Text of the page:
Rejecting the current trend toward making ever larger prints, his choice of scale is intrinsically meaningful. The small size of the images creates an instant intimacy with the viewer, and can also be thought of as a way of diminishing the individual importance of each single picture as it appears to recede into the void of the black background. Or perhaps what Hirsch sees disappearing in contemporary photography is the act of looking for something to commemorate-the very condition that this series attempts to celebrate.

Jeffrey Hoone ©2000

All images are untitled from the series Architecture of Landscape, selenium-toned Gelatin Silver Prints, 20 x 16'. Each print is unique and has been made from a single negative that is interpreted by unconventional uses of light that include fiber optics, light painting, and masking.

Artist Work: CEPA Gallery at Thirty

This exhibition and catalogue pay tribute to a group of artists who have made the Center for Exploratory and Perceptual Arts (CEPA Gallery) in Buffalo, NY, a respected venue for artists, and run by artists, for over thirty years. During that time CEPA has been a consistent example of what alternative art spaces were meant to be—innovative, energetic, fast on their feet, and always on the edge.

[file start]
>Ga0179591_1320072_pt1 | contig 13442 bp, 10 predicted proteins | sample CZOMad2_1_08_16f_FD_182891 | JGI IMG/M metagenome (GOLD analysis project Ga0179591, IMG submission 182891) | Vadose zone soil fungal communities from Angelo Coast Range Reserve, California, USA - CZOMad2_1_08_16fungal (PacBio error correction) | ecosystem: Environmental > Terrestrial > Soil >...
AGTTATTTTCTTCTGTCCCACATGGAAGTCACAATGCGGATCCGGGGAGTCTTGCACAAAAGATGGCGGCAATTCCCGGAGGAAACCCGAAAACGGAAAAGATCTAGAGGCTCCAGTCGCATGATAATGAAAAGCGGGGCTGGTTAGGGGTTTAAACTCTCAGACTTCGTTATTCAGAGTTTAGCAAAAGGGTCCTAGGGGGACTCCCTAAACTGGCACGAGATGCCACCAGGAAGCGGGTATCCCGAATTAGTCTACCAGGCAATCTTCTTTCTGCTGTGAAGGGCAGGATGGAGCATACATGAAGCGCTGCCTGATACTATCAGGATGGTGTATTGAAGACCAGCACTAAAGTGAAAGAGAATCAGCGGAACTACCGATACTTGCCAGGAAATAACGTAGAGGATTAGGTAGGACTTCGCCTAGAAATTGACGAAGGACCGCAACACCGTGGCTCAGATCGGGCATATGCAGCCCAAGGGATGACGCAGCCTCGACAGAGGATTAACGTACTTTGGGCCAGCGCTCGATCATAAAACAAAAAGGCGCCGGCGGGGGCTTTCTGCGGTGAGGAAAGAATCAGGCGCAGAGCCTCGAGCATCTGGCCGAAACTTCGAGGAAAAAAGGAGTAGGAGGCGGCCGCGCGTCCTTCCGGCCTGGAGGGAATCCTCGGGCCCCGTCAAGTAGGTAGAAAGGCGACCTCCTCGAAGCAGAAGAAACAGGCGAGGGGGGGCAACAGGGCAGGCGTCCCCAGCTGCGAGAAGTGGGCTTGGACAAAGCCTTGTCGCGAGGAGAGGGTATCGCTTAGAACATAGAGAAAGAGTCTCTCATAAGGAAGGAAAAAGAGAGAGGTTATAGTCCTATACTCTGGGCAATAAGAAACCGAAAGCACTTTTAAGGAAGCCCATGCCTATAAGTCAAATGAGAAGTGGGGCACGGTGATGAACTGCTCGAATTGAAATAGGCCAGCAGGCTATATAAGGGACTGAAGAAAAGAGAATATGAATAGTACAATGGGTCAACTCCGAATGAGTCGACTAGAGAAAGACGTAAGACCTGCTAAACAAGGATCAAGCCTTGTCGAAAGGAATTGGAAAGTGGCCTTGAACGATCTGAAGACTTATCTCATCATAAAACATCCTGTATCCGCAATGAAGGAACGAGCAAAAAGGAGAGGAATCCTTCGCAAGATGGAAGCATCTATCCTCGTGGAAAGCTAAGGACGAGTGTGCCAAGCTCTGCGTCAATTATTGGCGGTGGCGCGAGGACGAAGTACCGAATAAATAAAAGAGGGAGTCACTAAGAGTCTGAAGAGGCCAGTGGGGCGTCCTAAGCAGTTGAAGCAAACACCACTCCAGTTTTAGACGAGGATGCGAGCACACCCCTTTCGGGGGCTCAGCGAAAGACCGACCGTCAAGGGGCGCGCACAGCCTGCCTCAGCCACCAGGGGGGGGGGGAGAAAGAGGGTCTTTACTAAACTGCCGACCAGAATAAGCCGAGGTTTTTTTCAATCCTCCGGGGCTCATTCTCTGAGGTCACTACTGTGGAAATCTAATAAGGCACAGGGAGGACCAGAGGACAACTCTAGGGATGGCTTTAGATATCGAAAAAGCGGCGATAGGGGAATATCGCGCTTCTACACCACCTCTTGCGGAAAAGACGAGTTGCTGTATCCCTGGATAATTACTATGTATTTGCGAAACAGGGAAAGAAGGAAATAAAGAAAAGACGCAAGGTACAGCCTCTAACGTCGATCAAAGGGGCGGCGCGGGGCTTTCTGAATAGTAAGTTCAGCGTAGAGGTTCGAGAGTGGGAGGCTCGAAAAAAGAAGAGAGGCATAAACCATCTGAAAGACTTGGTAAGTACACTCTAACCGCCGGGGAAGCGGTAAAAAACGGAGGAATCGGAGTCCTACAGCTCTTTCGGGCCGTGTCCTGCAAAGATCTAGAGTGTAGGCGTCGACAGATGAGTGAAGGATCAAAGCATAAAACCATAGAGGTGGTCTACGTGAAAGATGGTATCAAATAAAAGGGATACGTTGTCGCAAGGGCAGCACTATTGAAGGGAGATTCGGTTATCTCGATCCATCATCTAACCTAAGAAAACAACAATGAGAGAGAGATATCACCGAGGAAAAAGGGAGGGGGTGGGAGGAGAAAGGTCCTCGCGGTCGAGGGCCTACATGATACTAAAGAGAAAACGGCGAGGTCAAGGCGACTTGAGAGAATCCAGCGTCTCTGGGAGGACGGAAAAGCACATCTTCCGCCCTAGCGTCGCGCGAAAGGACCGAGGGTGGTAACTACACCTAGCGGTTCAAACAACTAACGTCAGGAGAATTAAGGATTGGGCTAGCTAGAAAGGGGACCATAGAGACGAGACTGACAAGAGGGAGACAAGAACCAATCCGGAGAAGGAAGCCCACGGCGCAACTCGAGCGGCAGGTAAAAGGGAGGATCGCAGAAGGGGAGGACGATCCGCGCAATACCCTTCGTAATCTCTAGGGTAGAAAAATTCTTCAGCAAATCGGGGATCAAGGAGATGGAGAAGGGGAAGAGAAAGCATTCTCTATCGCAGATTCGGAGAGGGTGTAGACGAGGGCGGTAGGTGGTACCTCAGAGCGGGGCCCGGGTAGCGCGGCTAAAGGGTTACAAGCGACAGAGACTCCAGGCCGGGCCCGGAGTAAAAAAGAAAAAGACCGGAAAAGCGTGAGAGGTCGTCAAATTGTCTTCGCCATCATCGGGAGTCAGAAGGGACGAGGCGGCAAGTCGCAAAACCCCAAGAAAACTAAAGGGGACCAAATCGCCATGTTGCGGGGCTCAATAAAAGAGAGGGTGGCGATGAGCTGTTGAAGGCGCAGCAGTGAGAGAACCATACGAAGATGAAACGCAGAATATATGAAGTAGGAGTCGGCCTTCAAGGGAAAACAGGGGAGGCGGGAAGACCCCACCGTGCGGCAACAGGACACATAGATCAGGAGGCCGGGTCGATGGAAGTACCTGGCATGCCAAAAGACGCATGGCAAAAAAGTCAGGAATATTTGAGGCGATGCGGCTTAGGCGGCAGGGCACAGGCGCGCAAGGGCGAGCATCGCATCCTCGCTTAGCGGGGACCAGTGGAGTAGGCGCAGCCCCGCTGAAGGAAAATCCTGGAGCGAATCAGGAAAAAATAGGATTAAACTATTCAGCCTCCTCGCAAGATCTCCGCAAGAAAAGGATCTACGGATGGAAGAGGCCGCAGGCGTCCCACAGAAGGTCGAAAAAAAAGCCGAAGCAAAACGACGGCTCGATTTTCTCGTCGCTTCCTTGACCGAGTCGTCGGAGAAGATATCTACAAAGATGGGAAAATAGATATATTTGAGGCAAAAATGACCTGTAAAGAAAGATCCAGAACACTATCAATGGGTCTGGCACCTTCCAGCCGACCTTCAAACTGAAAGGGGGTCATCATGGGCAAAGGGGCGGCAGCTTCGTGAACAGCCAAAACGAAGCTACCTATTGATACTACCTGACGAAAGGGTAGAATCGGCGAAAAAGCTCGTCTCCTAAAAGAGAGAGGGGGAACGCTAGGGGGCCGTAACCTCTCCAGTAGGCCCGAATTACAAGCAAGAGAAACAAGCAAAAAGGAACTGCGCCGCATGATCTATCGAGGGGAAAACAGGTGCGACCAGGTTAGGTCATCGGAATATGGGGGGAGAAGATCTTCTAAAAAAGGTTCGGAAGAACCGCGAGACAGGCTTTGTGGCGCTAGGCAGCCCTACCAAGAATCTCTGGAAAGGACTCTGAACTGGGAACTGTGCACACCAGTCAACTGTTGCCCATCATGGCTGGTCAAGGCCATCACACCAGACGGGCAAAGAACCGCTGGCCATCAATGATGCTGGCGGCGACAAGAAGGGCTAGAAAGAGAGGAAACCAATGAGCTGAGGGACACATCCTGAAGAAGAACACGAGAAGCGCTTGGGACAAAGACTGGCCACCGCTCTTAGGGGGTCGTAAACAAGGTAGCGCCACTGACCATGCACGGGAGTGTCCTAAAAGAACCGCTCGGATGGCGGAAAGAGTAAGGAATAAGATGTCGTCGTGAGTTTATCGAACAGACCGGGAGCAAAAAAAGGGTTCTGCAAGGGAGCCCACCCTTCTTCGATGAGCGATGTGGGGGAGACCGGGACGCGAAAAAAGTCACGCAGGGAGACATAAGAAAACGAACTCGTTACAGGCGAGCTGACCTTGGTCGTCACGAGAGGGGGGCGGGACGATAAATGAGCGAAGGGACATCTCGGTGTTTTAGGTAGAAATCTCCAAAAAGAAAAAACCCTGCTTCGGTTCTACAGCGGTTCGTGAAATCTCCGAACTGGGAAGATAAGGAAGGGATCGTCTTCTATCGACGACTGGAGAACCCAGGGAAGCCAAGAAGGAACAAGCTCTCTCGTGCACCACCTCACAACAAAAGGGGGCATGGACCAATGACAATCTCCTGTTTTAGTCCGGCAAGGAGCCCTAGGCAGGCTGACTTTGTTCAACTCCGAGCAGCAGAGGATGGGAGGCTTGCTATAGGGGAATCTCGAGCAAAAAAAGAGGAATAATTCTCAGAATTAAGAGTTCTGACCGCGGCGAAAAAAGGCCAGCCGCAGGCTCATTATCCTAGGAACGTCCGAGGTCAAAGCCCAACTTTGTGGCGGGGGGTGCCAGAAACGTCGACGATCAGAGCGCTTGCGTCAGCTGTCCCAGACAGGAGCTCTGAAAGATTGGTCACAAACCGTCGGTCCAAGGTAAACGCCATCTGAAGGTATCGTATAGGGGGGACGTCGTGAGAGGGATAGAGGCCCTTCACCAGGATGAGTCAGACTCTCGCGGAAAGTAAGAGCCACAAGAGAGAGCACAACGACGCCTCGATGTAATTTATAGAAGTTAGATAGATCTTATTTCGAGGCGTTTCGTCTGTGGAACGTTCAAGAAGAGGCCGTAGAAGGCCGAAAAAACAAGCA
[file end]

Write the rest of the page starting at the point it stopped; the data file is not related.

Like many other alternative art spaces across the country, CEPA was formed in the early 1970s by a small group of artists with common goals. By combining activism with an entrepreneurial spirit, similar groups of like-minded artists sprang up all over the country to create an alternative to existing cultural institutions by placing the entire decision-making structure of the group in the hands of artists. Fueled by the civil rights movement, the women’s movement, and the anti-war movement, the alternative space movement was one of self-determination where artists decided that they understood best the needs of other artists and were best equipped to respond to those needs.